The three films of the lucrative Hunger Games franchise can be understood through colour. If the original Hunger Games was the earthy browns of a woodland arena, Gary Ross’ raw indie sensibility direction and Jennifer Lawrence’s dye-job, and it’s slicker, shinier sequel Catching Fire was bathed in cool blues to foreshadow that film’s watery death-games, then Mockingjay Part 1 is grey.
Grey is the colour of District 13, the underground militant society where Katniss (Lawrence) and the majority of the surviving characters must hide following a sabotaged 75th hunger games. It is the colour of the rubble in the bombed Districts Katniss visits to film propaganda videos as the Mockingjay – the living symbol of the rebellion. And, most pertinently, grey is the colour of this film’s atmosphere, mood and tone.
That’s not to say Mockingjay Part 1 is a dull affair. Far from it. A number of genuinely tense set-pieces punctuate the film’s occasional languor, most notably a numbingly silent finale reminiscent of Zero Dark Thirty. It’s just that the film is exactly what it claims to be: a first part. Director Francis Lawrence, who also helmed the previous instalment, takes a long time to build up to very little, crafting an experience more episodic than cinematic in structure.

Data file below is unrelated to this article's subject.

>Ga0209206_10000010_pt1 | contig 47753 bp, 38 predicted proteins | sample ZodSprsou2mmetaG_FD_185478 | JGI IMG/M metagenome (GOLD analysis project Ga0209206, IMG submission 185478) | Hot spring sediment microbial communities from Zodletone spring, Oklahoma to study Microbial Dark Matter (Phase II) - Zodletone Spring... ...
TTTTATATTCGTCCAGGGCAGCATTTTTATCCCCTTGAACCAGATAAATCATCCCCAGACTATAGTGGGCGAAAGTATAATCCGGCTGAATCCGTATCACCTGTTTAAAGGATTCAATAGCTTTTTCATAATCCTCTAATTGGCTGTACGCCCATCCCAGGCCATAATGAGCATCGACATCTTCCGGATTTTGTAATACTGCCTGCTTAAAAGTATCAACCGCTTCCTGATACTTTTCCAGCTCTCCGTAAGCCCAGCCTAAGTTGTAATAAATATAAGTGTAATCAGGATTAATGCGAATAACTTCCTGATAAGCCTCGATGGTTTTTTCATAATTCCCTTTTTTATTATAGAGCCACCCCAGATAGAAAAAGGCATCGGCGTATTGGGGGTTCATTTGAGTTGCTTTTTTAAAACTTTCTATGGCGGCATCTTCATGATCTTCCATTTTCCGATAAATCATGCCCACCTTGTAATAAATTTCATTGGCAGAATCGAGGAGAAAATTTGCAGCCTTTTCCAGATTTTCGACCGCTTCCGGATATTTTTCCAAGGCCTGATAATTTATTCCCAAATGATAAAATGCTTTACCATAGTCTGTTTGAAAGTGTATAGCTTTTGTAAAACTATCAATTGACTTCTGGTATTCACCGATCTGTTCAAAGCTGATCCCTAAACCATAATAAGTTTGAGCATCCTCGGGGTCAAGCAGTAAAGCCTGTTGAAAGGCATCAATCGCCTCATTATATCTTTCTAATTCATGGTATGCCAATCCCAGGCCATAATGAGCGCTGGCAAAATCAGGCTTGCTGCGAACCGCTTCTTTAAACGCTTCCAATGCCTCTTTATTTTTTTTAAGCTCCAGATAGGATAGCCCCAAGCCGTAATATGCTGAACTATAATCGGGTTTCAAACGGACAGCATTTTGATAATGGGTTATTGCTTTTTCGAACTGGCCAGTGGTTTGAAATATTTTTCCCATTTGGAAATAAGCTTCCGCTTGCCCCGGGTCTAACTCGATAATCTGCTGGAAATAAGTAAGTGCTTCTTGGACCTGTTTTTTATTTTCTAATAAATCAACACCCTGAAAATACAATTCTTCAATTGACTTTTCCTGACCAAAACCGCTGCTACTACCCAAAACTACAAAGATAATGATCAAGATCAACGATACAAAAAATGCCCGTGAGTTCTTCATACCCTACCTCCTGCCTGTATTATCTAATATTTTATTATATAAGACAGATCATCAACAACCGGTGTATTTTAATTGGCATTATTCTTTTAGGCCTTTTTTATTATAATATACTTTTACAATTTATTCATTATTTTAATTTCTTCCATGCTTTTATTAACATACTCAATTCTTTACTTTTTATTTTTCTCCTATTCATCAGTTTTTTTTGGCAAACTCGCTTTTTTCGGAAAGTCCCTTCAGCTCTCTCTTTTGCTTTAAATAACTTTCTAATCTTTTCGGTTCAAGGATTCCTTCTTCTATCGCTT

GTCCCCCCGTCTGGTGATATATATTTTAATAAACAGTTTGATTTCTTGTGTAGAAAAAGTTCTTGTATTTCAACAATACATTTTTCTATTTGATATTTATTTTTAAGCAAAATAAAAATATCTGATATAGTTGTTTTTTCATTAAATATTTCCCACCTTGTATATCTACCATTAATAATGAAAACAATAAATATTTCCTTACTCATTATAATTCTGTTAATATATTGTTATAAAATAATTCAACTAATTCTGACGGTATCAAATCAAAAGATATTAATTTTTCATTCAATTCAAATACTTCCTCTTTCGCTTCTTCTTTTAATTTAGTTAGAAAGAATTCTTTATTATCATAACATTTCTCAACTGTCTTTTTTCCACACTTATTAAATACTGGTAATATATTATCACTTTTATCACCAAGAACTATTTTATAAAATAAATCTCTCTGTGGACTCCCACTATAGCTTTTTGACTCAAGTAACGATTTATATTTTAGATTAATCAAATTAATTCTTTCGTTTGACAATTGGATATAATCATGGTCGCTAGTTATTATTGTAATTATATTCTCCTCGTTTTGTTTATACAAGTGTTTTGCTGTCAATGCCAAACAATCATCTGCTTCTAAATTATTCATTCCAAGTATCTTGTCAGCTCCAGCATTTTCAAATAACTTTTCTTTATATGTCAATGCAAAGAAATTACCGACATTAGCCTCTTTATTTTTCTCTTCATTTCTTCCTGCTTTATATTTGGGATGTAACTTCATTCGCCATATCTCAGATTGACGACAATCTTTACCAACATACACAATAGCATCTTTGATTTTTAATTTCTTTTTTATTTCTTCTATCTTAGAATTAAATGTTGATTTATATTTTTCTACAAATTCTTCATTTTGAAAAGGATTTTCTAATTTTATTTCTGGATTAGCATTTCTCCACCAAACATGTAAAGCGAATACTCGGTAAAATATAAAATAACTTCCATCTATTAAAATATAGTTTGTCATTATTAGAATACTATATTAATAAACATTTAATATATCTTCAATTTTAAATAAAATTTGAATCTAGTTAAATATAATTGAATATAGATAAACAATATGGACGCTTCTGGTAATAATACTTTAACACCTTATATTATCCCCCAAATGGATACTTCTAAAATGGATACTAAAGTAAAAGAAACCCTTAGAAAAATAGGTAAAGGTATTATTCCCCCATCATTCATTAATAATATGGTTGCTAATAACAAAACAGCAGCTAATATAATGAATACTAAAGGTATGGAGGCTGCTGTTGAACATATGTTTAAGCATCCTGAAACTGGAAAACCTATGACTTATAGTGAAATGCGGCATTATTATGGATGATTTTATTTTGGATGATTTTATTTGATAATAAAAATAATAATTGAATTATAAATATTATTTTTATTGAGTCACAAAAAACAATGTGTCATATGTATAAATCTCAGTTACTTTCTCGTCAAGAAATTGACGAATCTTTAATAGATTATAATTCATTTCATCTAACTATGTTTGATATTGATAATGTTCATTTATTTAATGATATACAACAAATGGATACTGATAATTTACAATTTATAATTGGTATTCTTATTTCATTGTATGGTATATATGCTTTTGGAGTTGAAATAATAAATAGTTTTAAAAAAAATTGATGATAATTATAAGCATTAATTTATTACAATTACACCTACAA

What Mockingjay Part 1 banks on is having an audience by now so invested in the series’ world and characters that they no longer require the structural gimmick of the actual Hunger Games themselves to remain on-board. Luckily for the franchise, it’s a gamble that pays off. When we see Katniss’ ally and love interest Peeta (Josh Hutcherson) pitted against her as the Capitol’s pawn in the propaganda war at the heart of the film, our emotions are tethered to hers one-hundred percent. Is he being tortured? Brainwashed? And has Katniss realised much too late exactly how much she cares about him?
It helps that the performances are still as glorious as ever. Established pros Donald Sutherland, Julianne Moore and the late Philip Seymour Hoffman (to whom the film is dedicated) all convince that they’re in it for more than their pay-cheques, whilst elsewhere Game of Thrones’ Natalie Dormer – always a treat to watch – pops up with half her hair shaved off as propaganda filmmaker Cressida. Special mention must also go to Elizabeth Banks and Josh Hutcherson, who both give their best and most complicated performances of the series to date.
In the central role, Jennifer Lawrence remains such a goddess that it’s easy to forget she was once branded too old, too blonde and too fat to play the District 12 Tribute. Lawrence is Katniss Everdeen, and this franchise is her continuing victory. Long live the Mockingjay.